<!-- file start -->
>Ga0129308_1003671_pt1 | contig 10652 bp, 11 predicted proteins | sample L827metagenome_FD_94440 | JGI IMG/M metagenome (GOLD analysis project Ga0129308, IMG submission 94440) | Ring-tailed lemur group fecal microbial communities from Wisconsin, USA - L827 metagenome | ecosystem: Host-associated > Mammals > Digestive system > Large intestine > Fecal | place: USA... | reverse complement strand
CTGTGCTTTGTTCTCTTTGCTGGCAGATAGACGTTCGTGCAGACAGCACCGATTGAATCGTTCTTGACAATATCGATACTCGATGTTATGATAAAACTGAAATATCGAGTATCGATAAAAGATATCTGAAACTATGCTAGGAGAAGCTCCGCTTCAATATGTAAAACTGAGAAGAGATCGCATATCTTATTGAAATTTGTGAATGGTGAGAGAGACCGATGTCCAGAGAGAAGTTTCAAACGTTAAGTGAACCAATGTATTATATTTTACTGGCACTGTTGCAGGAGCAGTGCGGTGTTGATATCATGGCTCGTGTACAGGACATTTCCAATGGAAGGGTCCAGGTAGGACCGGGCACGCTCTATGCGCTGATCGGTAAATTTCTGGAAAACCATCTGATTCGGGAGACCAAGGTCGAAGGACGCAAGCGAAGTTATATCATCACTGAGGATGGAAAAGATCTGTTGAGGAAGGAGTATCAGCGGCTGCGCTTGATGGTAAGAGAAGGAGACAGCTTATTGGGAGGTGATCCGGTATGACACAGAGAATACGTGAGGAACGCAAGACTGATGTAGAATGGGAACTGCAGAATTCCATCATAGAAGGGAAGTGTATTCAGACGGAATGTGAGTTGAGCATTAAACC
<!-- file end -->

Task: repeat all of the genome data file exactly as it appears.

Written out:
>Ga0129308_1003671_pt1 | contig 10652 bp, 11 predicted proteins | sample L827metagenome_FD_94440 | JGI IMG/M metagenome (GOLD analysis project Ga0129308, IMG submission 94440) | Ring-tailed lemur group fecal microbial communities from Wisconsin, USA - L827 metagenome | ecosystem: Host-associated > Mammals > Digestive system > Large intestine > Fecal | place: USA... | reverse complement strand
CTGTGCTTTGTTCTCTTTGCTGGCAGATAGACGTTCGTGCAGACAGCACCGATTGAATCGTTCTTGACAATATCGATACTCGATGTTATGATAAAACTGAAATATCGAGTATCGATAAAAGATATCTGAAACTATGCTAGGAGAAGCTCCGCTTCAATATGTAAAACTGAGAAGAGATCGCATATCTTATTGAAATTTGTGAATGGTGAGAGAGACCGATGTCCAGAGAGAAGTTTCAAACGTTAAGTGAACCAATGTATTATATTTTACTGGCACTGTTGCAGGAGCAGTGCGGTGTTGATATCATGGCTCGTGTACAGGACATTTCCAATGGAAGGGTCCAGGTAGGACCGGGCACGCTCTATGCGCTGATCGGTAAATTTCTGGAAAACCATCTGATTCGGGAGACCAAGGTCGAAGGACGCAAGCGAAGTTATATCATCACTGAGGATGGAAAAGATCTGTTGAGGAAGGAGTATCAGCGGCTGCGCTTGATGGTAAGAGAAGGAGACAGCTTATTGGGAGGTGATCCGGTATGACACAGAGAATACGTGAGGAACGCAAGACTGATGTAGAATGGGAACTGCAGAATTCCATCATAGAAGGGAAGTGTATTCAGACGGAATGTGAGTTGAGCATTAAACC